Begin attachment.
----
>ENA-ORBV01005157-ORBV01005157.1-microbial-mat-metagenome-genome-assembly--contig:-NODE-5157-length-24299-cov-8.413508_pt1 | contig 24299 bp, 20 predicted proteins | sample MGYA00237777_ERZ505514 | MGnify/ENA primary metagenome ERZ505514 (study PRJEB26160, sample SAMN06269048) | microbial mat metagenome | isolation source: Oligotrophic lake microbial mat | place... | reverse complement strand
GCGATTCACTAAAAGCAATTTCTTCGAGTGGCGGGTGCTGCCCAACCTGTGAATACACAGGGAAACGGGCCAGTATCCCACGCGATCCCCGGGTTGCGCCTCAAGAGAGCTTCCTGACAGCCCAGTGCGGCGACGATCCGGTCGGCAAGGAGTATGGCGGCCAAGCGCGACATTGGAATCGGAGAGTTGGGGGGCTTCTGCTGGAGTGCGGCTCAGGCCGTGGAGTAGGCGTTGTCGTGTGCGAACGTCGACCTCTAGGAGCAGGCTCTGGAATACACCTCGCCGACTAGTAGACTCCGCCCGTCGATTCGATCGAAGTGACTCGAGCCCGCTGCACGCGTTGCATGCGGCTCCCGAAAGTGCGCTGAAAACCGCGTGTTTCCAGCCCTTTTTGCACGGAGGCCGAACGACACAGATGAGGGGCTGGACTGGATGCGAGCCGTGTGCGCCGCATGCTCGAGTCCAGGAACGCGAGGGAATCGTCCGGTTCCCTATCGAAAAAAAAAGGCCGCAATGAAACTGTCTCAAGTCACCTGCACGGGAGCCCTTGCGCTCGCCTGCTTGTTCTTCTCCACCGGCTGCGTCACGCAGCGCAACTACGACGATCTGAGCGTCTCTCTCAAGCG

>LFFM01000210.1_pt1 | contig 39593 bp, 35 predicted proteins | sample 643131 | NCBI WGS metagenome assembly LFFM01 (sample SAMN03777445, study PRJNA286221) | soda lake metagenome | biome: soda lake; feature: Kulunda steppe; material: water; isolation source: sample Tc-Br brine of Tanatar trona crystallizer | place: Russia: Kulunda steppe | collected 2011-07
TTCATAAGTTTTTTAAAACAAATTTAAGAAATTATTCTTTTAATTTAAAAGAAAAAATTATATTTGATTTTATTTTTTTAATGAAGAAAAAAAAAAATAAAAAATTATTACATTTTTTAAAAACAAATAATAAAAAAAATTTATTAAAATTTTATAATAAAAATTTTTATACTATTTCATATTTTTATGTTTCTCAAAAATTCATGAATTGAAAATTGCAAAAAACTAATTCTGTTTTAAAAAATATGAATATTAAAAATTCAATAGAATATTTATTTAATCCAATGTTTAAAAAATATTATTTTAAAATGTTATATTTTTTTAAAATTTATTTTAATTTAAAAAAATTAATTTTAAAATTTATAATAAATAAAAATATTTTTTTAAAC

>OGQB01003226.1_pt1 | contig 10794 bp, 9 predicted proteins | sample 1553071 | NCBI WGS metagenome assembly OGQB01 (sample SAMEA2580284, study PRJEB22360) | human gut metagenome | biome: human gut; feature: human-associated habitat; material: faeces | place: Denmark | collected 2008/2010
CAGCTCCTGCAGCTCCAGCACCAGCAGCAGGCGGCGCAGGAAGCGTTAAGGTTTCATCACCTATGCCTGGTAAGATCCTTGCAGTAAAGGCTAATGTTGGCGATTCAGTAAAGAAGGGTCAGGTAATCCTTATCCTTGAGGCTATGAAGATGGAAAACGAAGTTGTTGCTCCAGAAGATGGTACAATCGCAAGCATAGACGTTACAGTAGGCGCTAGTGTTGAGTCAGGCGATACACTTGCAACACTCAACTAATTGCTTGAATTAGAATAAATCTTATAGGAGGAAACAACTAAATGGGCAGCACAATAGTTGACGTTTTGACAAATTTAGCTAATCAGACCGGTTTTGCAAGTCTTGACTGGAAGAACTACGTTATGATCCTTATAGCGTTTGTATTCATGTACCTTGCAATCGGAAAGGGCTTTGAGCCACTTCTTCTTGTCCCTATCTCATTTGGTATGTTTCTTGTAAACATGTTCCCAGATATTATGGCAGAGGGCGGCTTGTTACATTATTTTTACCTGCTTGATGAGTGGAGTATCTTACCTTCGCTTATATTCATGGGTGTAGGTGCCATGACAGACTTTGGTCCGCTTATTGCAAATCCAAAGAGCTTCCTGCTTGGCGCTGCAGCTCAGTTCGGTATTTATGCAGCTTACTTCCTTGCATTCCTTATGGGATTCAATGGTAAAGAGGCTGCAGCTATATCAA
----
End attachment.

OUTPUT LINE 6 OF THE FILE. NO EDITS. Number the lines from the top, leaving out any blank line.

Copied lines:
CAGCTCCTGCAGCTCCAGCACCAGCAGCAGGCGGCGCAGGAAGCGTTAAGGTTTCATCACCTATGCCTGGTAAGATCCTTGCAGTAAAGGCTAATGTTGGCGATTCAGTAAAGAAGGGTCAGGTAATCCTTATCCTTGAGGCTATGAAGATGGAAAACGAAGTTGTTGCTCCAGAAGATGGTACAATCGCAAGCATAGACGTTACAGTAGGCGCTAGTGTTGAGTCAGGCGATACACTTGCAACACTCAACTAATTGCTTGAATTAGAATAAATCTTATAGGAGGAAACAACTAAATGGGCAGCACAATAGTTGACGTTTTGACAAATTTAGCTAATCAGACCGGTTTTGCAAGTCTTGACTGGAAGAACTACGTTATGATCCTTATAGCGTTTGTATTCATGTACCTTGCAATCGGAAAGGGCTTTGAGCCACTTCTTCTTGTCCCTATCTCATTTGGTATGTTTCTTGTAAACATGTTCCCAGATATTATGGCAGAGGGCGGCTTGTTACATTATTTTTACCTGCTTGATGAGTGGAGTATCTTACCTTCGCTTATATTCATGGGTGTAGGTGCCATGACAGACTTTGGTCCGCTTATTGCAAATCCAAAGAGCTTCCTGCTTGGCGCTGCAGCTCAGTTCGGTATTTATGCAGCTTACTTCCTTGCATTCCTTATGGGATTCAATGGTAAAGAGGCTGCAGCTATATCAA